A BARNSLEY MP has highlighted the problems of local bus services in Parliament – calling the post-pandemic environment a ‘perfect storm’ for transport in rural areas.

Miriam Cates, MP for Penistone and Stocksbridge, said a number of residents have been in touch to discuss the problems they are facing in Penistone and Dodworth.

She highlighted that passenger numbers have fallen ‘sharply’, fuel prices have increased and the South Yorkshire Combined Mayoral Authority’s bid for ‘Bus Service Improvement Plan’ funding failed earlier this year as major contributors.

“Services were struggling even before Covid, but the post-pandemic environment has been a perfect storm for rural bus services in South Yorkshire,” Ms Cates said.

“From my meetings with Stagecoach and First Bus, it is clear that patronage has fallen sharply at the same time as fuel costs have increased.

“I was pleased to be successful over the summer in persuading the government to release a third round of the Covid Bus Recovery Grant.

“But, crucially, the South Yorkshire Mayoral Combined Authority’s bus service plan bid failed completely, which resulted in our region’s receiving not a single penny while neighbouring authorities in Manchester, Derbyshire and Nottinghamshire received tens of millions of pounds.”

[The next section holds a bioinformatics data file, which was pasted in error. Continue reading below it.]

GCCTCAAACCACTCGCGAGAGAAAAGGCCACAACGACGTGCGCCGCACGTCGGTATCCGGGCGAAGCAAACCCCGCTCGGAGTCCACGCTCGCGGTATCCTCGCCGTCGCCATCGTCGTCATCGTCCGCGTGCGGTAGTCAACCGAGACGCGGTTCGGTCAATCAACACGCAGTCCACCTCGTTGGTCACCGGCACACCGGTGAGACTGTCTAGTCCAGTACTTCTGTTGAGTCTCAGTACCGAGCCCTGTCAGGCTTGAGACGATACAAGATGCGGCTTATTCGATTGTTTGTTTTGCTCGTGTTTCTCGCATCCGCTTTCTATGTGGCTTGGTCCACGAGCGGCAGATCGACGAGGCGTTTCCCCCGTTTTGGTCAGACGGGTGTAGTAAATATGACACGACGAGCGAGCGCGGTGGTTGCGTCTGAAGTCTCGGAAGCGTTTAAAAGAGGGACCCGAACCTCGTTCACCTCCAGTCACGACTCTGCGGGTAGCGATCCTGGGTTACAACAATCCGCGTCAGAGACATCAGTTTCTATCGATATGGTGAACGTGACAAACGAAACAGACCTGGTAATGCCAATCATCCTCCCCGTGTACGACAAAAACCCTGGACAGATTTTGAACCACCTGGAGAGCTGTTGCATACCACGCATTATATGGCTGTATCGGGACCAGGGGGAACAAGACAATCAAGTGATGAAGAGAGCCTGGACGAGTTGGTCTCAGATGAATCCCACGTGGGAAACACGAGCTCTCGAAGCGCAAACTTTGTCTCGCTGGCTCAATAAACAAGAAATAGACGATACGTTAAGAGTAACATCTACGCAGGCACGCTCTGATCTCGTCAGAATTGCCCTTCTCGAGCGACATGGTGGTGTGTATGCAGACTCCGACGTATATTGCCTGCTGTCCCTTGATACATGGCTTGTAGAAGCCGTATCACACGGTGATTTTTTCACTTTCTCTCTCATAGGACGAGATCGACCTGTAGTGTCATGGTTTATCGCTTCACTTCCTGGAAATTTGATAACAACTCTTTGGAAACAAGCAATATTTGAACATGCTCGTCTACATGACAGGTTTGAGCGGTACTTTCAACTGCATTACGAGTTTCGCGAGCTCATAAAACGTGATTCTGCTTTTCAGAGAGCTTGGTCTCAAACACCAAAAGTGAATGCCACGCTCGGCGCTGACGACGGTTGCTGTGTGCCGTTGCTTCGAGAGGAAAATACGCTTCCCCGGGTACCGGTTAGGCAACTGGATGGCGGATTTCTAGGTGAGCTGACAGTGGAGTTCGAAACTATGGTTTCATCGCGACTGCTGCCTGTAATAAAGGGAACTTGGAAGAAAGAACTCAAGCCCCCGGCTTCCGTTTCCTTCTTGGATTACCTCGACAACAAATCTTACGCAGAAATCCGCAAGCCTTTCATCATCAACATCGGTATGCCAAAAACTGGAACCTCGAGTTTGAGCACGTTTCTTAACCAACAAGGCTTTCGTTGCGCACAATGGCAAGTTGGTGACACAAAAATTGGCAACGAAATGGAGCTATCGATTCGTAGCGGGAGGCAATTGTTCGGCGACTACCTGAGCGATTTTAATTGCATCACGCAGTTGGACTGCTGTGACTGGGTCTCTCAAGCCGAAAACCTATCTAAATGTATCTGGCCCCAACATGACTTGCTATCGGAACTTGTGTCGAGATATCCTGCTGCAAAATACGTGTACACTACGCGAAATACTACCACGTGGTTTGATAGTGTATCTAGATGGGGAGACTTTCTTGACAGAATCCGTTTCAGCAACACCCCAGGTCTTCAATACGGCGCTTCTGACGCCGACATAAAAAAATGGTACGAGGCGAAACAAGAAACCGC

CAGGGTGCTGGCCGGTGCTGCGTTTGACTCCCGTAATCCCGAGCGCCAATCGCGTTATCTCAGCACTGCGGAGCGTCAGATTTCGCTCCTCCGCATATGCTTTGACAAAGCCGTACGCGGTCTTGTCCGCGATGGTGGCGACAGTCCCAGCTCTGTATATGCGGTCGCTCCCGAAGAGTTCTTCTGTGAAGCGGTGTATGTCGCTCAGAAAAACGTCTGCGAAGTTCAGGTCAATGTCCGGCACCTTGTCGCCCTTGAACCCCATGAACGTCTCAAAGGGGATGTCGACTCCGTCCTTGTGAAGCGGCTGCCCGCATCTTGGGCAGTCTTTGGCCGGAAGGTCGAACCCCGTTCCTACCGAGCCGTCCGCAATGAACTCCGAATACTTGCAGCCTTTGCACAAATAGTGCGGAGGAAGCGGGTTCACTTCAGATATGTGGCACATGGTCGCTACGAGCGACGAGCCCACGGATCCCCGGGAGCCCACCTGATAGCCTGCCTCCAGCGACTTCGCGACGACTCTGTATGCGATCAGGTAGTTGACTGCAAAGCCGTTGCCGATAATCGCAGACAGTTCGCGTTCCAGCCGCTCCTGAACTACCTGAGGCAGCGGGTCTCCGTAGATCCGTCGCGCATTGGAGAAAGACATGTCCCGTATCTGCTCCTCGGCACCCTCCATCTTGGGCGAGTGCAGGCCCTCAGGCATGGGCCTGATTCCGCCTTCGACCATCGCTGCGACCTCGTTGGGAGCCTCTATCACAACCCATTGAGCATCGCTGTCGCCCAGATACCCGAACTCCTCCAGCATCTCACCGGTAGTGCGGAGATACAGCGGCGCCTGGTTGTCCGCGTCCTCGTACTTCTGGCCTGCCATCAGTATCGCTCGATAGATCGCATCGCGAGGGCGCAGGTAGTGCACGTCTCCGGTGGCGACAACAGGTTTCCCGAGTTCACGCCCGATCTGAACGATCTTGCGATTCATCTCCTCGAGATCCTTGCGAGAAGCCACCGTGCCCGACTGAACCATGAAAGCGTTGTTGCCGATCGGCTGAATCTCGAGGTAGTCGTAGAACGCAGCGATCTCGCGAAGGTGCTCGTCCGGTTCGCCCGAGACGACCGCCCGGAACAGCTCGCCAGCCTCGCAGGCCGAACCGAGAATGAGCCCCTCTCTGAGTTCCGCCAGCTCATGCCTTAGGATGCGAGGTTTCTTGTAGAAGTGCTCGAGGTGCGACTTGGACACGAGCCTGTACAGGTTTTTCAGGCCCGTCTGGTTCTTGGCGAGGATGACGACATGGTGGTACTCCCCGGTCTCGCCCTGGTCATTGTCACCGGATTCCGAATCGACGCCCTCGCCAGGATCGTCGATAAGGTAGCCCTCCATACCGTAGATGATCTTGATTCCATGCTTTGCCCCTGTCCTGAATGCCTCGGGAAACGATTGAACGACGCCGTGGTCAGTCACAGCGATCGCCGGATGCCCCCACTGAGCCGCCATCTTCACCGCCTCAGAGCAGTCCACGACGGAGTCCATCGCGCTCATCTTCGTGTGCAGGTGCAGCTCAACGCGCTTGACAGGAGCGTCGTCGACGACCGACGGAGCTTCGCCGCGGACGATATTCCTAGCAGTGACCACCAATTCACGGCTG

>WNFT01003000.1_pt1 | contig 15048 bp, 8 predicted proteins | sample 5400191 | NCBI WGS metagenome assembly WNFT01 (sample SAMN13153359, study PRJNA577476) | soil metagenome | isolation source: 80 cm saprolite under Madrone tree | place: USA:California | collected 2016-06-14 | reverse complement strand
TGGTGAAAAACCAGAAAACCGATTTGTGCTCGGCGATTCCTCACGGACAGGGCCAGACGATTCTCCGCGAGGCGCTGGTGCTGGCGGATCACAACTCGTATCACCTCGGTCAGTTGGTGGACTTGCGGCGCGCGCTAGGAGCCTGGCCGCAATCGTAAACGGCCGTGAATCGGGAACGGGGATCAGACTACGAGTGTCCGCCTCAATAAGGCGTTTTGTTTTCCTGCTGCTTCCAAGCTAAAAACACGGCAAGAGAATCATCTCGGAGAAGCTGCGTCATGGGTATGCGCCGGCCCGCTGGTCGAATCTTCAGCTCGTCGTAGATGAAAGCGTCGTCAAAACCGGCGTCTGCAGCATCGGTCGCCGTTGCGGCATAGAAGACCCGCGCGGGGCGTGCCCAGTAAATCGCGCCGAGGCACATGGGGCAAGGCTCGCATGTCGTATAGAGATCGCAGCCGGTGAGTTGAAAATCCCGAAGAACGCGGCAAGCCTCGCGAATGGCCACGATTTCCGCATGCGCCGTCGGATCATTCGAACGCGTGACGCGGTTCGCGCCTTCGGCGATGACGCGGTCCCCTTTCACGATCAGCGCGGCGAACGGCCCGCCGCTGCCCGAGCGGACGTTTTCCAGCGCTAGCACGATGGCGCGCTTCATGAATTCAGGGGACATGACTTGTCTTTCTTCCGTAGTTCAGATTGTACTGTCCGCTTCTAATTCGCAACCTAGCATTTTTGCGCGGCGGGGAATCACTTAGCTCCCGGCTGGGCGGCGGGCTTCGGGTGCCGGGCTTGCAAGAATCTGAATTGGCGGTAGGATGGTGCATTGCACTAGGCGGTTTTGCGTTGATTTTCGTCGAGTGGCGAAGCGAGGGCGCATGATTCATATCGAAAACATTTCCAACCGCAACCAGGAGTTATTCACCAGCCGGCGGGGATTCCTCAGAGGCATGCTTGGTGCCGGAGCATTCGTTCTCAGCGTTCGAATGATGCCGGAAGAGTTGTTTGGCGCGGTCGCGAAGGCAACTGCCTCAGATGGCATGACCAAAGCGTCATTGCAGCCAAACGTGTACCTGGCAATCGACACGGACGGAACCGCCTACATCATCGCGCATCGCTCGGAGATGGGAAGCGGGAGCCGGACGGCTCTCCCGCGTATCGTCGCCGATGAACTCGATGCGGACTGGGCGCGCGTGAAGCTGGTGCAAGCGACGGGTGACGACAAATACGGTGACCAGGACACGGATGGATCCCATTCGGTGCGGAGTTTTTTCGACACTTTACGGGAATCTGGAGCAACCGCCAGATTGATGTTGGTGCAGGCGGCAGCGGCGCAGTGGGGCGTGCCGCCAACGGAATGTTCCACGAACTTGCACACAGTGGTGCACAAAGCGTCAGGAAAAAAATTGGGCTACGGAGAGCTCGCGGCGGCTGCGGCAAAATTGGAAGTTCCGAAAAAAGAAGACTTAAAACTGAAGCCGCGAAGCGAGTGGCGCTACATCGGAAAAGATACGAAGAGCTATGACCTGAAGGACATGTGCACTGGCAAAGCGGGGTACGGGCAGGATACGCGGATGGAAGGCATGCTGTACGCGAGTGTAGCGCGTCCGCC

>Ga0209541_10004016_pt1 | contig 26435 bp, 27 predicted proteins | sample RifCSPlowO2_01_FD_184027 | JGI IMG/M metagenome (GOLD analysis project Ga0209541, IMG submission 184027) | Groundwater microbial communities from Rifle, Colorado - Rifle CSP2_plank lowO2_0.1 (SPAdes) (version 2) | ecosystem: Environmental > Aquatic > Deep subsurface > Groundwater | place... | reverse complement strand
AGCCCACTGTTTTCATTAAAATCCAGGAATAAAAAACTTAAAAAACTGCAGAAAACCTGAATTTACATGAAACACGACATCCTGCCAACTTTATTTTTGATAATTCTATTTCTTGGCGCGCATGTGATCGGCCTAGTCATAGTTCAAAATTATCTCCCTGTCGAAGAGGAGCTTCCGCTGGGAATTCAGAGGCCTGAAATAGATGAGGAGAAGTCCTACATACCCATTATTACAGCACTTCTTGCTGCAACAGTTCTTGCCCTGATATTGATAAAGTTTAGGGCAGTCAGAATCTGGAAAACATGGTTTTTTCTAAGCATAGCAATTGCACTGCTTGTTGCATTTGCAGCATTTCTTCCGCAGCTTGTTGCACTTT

Penistone, which Cates described as a ‘rural area’, has many advantages due to the sense of communities – but admits it’s not always ideal when it comes to important travel circumstances.

“However, for many people, rural life is not an idyllic existence,” she said.

“My constituents share many of the challenges of urban areas, such as the rising cost of living and access to affordable family housing, but we also face some unique disadvantages that highlight the pressing need to include rural Britain in the levelling-up agenda.

“To state the obvious, the lower population density of rural places means that service models that work in urban areas are much less viable in our communities.

“The impact on everyday life cannot be overstated.”